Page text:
What’s For Dinner?

bunny-dinnerWhen it comes to “taking precautions” we moms are all over it most of the time. If the doc tells us our kids need to sing the Happy Birthday Song twice before they stop washing their hands, no problem, we’re in. If that’s what it takes to make sure they don’t catch whatever’s going around it’s a no-brainer for us. Bike helmets, seat belts, vitamins, sunscreen–you name it, we do it. After all, it’s our job to keep them healthy and safe, right?

Well what if we told you that something as simple as having dinner together at least five times a week could significantly reduce the chances of your little dudes drinking, smoking or using drugs when they hit the teenage years? Because years of research has shown that this is exactly the case. The bad news is that by the time a child reaches age 12 those all important sit-down-together times drop by 50%.

That’s not surprising since we have been swamped by WAY too many after school activities and team sports that often get in the way of dinnertime. And it’s so easy to get sucked into thinking that all this running around will in some way benefit our kids in the long run. The truth is very few of them will make the Olympic trials or the Major Leagues. But they will all be faced repeatedly with pressure to smoke, drink and get high much sooner than you might think.

Eating together as a family gives you a chance to take a break from all the “have-tos” and create space for a “get-to.” It’s a time to share stories, tell jokes, and keep current about what’s going on. It provides a structure that helps kids feel stronger and more secure and reinforces the idea that they belong to a family that loves them and takes time each day to nourish their bodies and souls. WHO KNEW??

So make it a priority and a ritual NOW, while they are still little. Keep the television off, sit down together and help them to start learning good table manners while you’re at it. Then remember to stick to your guns and keep it going when they get to middle school and beyond. Healthyalberta.com can help you get started with some quick and easy recipes and more on this topic.

Bon appetit!

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Ellen W. Schrier, LCSW, is a family therapist and the mother of three adolescent/young adult kids.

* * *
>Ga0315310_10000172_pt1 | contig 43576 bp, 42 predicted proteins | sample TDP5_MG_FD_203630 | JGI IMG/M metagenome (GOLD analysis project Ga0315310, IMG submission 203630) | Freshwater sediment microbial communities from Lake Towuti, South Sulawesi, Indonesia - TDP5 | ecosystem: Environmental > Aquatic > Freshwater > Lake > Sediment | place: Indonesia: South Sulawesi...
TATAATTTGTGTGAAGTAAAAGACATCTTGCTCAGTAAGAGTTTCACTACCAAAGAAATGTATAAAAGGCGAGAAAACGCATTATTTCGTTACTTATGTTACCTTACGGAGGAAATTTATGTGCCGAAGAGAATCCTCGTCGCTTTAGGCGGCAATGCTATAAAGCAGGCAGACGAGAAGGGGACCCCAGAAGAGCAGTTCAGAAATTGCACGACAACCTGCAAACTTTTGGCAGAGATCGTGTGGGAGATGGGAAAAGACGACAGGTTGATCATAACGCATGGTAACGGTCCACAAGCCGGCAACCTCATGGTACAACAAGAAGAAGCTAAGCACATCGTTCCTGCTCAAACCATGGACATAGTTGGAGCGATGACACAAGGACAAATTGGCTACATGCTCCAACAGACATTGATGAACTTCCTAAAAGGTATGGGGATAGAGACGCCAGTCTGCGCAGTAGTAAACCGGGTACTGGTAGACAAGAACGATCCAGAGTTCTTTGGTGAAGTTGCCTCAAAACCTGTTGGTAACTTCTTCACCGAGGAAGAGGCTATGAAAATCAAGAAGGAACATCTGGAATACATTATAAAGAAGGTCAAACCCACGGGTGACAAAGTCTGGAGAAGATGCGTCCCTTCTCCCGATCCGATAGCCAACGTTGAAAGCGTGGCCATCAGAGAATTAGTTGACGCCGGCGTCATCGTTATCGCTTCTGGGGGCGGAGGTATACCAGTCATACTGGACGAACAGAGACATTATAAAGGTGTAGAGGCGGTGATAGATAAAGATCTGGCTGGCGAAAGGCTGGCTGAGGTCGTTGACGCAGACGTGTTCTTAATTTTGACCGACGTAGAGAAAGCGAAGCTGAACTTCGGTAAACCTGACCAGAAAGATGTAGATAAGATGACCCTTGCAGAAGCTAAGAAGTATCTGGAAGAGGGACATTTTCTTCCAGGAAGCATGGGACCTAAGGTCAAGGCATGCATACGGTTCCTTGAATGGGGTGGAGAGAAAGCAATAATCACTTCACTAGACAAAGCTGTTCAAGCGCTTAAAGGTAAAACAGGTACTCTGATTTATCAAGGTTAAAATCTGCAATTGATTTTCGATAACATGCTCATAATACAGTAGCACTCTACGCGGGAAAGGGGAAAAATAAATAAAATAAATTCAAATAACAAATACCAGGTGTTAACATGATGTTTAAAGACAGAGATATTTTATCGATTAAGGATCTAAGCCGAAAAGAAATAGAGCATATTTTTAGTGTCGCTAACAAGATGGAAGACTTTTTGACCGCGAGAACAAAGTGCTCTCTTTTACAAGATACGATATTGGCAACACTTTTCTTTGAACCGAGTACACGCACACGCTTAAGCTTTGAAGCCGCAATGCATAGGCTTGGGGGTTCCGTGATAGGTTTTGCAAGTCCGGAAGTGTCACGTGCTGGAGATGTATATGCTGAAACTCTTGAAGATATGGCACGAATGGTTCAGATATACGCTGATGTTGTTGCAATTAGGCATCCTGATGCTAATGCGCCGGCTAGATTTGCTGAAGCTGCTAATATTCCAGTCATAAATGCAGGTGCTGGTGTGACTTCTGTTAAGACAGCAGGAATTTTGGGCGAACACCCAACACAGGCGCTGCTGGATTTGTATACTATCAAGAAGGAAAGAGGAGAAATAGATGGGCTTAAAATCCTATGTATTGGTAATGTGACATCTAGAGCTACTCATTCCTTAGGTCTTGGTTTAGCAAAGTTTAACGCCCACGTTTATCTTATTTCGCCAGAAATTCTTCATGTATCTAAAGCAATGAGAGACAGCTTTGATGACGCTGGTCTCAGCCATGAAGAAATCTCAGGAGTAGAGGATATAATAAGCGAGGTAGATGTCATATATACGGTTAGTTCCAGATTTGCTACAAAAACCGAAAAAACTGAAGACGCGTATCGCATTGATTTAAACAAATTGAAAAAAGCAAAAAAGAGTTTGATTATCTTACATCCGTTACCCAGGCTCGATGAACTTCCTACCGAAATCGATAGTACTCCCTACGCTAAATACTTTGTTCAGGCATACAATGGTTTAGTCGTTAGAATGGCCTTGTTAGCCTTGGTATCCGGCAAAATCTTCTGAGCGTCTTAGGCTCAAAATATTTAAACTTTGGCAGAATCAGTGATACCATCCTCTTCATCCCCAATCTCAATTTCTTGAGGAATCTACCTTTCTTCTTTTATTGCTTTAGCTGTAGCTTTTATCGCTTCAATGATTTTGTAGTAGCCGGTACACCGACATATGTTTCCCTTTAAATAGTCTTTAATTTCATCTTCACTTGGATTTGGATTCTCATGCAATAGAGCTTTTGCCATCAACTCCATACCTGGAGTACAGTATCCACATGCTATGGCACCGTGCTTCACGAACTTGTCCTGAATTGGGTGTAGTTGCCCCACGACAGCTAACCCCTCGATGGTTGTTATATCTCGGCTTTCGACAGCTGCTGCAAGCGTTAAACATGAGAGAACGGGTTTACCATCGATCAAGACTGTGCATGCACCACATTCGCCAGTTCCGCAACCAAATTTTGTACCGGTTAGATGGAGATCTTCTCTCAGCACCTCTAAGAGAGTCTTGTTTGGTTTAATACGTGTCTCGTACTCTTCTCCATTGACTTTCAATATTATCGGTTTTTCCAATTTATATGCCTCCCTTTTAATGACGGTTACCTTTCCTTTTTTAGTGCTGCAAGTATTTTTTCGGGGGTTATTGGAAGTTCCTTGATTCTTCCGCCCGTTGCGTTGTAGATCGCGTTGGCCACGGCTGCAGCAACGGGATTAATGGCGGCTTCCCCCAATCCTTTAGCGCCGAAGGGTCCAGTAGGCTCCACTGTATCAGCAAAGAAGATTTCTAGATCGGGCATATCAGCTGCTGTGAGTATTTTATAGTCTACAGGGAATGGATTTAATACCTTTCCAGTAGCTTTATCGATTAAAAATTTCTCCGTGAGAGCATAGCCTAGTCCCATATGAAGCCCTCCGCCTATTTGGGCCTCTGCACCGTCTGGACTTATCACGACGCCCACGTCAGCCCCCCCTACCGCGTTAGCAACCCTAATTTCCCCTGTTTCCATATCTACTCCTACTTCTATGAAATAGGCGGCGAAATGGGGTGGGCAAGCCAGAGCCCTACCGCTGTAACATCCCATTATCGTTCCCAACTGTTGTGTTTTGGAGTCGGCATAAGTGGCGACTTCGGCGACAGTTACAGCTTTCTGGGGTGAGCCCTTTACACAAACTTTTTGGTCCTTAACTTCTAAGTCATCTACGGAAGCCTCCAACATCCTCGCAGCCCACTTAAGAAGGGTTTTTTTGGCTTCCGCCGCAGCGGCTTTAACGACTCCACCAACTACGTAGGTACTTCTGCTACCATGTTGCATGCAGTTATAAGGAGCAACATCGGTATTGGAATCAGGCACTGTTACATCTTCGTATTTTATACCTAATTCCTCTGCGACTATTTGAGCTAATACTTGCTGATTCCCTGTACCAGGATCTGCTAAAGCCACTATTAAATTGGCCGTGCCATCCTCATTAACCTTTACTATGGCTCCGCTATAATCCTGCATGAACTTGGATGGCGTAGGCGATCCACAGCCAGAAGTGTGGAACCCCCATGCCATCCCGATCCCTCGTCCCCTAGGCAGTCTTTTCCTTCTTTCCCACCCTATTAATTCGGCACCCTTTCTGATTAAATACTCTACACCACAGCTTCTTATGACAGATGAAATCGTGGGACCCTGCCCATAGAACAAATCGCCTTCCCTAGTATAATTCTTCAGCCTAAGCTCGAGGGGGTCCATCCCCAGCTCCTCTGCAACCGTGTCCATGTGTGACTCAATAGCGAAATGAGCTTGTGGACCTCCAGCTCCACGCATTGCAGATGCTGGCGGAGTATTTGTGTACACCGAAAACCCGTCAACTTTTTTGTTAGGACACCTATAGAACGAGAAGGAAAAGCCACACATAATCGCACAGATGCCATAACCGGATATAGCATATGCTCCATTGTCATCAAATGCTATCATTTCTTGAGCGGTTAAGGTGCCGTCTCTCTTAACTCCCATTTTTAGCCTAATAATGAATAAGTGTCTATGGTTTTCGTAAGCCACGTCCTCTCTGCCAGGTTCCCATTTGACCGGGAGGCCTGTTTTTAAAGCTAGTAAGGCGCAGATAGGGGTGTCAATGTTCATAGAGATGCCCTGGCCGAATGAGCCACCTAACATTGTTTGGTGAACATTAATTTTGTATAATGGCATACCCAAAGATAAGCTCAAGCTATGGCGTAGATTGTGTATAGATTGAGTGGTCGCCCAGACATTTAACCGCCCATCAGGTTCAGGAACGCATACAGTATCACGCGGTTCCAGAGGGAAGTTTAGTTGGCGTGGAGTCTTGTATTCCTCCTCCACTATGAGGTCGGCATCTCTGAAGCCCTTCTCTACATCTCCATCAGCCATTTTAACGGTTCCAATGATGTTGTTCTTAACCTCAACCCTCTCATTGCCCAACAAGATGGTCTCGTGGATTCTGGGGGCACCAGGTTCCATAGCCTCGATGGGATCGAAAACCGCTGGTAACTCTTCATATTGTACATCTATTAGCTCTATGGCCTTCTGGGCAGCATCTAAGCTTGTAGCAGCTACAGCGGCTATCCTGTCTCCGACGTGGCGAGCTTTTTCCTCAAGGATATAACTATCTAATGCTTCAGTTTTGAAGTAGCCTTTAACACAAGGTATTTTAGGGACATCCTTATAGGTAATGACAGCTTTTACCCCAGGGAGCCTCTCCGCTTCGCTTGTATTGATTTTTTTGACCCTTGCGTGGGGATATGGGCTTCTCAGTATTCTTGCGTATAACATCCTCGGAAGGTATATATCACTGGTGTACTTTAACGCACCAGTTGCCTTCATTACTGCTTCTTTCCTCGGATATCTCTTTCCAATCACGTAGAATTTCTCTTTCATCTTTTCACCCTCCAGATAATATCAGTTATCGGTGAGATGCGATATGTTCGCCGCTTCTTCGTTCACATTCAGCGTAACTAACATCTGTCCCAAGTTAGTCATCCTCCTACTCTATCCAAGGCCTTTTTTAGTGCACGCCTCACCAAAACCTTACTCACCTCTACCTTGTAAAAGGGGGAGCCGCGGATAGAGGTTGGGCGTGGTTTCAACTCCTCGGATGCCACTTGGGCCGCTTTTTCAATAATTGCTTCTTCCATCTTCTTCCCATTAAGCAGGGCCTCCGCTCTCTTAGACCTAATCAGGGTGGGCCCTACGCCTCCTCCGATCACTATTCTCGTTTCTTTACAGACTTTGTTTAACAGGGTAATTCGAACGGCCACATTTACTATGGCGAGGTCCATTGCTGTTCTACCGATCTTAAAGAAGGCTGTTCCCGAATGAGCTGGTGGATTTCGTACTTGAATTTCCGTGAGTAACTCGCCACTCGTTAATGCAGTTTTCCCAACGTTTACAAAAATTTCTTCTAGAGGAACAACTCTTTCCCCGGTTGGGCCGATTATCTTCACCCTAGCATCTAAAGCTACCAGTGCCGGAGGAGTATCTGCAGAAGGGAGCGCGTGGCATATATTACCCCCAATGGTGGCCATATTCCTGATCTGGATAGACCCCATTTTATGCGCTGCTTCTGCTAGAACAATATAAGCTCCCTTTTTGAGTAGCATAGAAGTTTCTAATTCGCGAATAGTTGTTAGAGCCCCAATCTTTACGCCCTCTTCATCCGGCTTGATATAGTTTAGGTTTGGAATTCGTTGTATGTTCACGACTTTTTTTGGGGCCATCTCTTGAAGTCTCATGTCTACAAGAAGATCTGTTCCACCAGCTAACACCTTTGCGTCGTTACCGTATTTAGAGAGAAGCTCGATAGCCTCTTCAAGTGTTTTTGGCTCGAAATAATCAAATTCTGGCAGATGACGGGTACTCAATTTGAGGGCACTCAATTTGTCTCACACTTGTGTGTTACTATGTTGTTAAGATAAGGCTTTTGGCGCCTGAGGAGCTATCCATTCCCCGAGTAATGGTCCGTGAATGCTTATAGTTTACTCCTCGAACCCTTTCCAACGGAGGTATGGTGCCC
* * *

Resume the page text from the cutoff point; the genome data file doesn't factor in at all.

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7 responses to “What’s For Dinner?”

  1. Betsy Carter

    Love this site and will pass it along to all my new and in-between mamas. Keep it coming.

  2. Karol Pickel

    What a great site! I LOVE it!!! It is fantastic for parents of any age and grandparents too…
    I love this article Ellen. Dinner is a very special time for our family. It’s where we all come together, enjoy a great meal and discuss with our children what is going on in their world. We have been doing this now for 22 years…We never allow interruptions during this time of day!!!

  3. Anne Coogan

    This is a wonderful resource for folks growing or supporting families. I look forward to reading more sage recommendations and sharing this site with other parents and professionals.

  4. Gina

    As a mom to two year old ID twin boys, I know this site is going to be such a wonderful resource to me. Since I don’t have much time to “chat over a cup of tea” with my other mommy friends, this site is a very nice substitute.

  5. Does Your Child Have “Affluenza?” Uh Oh.

    […] 1. Family dinnertime. Once again, it comes up as an antidote. Start right away with this habit and keep it going. Make it a priority to eat together at least 4 or 5 times per week. The research is crystal clear in demonstrating the effect on behavior, self-esteem, and overall happiness and well-being in children. […]

  6. I’m Losing Control!

    […] when she wants to and make sure that you as a family continue to do fun stuff together. Keep those all-important family dinners going at least 4 nights a week. Encourage her to join a club or two at school and take it all one […]

  7. Off To a Good Start

    […] (or reestablishing) sleep schedules, family mealtimes, and good personal hygiene habits will go a long way to keeping your child healthy and on-track. […]

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The Mama ButtonThe information provided by MamasOnCall is not intended as a substitute for professional advice, but is for information purposes only. You assume full responsibility for the health and well-being of your family. Talk with your healthcare provider about any questions you may have regarding a medical or psychiatric condition.